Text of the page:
If your dog has consumed something poisonous, such as a poisonous plant or substance, the toxic chemicals can make your dog very sick. Your dog may quiver if he is suffering from a poisoning.
One symptom of kidney disease is uncontrollable quivering or shaking. If your dog is suffering from an abnormality in his kidneys, he may exhibit this symptom. Late stages of kidney failure can result in your dog quivering.
Canine distemper is a virus that affects the gastrointestinal system, the respiratory system, and the central nervous system. One of the main symptoms of canine distemper is shaking, or quivering.
Generalized Tremor Syndrome
This tremor syndrome can occur in specific dog breeds, such as Maltese, and is unknown as to the origin or cause. It is characterized by dog’s shaking uncontrollably.
Seizures occur when the muscles respond to an atypical burst of nerve signals from the dog’s brain. If your dog is having seizures, he may have a condition known as epilepsy or a dysfunction of the nervous system.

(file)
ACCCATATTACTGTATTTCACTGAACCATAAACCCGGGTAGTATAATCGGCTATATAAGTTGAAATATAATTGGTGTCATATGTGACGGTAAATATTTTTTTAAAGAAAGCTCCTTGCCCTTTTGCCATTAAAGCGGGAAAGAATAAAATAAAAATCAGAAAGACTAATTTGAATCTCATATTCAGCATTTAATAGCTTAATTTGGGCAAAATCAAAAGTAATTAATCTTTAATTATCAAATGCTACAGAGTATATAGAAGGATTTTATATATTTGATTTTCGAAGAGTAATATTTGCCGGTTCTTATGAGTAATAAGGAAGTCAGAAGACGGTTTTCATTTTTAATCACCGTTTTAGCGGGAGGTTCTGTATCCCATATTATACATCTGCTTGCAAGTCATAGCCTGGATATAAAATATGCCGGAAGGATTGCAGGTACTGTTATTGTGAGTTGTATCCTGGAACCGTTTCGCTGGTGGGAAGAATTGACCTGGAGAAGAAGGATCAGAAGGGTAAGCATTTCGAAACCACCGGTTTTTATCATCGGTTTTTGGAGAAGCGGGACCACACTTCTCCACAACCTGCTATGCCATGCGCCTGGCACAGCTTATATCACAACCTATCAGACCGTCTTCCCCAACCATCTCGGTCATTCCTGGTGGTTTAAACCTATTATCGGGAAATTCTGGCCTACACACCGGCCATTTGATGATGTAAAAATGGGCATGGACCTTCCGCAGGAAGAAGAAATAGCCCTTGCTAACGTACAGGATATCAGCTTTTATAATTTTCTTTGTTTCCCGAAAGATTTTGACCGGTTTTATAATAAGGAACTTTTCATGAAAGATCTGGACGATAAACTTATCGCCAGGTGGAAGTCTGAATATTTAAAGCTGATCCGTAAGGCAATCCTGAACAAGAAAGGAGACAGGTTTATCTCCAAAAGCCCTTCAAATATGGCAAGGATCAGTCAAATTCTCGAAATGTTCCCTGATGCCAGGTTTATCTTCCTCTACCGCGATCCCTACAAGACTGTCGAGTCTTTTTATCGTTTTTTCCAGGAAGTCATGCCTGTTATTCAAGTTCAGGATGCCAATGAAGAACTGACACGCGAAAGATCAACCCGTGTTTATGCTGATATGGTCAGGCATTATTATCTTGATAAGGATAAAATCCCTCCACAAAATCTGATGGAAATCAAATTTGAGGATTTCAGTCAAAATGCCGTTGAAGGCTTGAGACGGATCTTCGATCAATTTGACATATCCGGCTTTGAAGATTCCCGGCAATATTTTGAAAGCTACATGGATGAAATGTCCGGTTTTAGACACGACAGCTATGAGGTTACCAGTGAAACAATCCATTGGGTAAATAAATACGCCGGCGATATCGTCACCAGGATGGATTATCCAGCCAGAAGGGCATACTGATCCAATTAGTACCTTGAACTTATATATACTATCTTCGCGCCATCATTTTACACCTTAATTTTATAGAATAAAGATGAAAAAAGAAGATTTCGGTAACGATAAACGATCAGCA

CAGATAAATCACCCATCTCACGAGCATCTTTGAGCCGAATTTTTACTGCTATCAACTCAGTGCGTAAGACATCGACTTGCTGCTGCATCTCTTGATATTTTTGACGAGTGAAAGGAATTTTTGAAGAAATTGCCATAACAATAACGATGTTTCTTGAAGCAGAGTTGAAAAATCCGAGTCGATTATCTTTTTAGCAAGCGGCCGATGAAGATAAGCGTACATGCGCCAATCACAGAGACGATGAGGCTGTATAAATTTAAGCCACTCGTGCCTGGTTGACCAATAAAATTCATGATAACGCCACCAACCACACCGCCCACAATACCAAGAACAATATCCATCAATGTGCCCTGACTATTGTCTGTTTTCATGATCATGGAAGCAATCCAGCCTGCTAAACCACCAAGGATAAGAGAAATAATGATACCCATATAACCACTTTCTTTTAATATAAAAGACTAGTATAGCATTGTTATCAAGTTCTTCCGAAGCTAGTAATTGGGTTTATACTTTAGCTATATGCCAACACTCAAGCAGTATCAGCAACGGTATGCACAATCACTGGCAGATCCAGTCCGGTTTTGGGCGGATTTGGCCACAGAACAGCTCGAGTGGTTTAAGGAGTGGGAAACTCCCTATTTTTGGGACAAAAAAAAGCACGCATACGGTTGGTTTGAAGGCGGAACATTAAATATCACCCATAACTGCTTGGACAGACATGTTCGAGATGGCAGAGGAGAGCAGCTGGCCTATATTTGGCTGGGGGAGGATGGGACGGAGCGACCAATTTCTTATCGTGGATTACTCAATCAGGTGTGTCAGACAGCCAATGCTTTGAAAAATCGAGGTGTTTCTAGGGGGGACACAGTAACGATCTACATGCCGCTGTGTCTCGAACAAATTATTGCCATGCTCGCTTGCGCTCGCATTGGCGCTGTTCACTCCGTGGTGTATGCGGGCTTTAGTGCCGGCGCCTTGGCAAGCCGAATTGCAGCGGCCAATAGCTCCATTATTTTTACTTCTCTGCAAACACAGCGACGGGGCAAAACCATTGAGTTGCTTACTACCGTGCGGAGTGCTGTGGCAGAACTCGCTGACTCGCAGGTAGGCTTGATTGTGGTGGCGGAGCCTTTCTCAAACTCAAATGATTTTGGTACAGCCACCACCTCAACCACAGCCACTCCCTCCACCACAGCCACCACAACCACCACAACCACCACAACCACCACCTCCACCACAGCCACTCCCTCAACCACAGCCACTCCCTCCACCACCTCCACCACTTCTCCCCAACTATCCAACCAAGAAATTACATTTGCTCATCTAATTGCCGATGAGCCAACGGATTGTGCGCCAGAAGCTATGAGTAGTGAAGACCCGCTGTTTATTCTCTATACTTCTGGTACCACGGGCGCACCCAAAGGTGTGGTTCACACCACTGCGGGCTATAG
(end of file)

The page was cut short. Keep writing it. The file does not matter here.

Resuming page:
Low Blood Sugar
Low blood sugar in dogs, or hypoglycemia, can cause quivering, or tremors, in dogs, due to the loss of the energy source.
If a dog is in pain, which can be caused by many factors, your dog may shake either sporadically or consistently.
If your dog is in shock, caused by the blood pressure dramatically dropping and the lack of blood flow to organs, your dog may quiver uncontrollably.
A high fever can be caused by a variety of illnesses, and when a dog’s fever becomes too high, he may tremble due to having severe chills.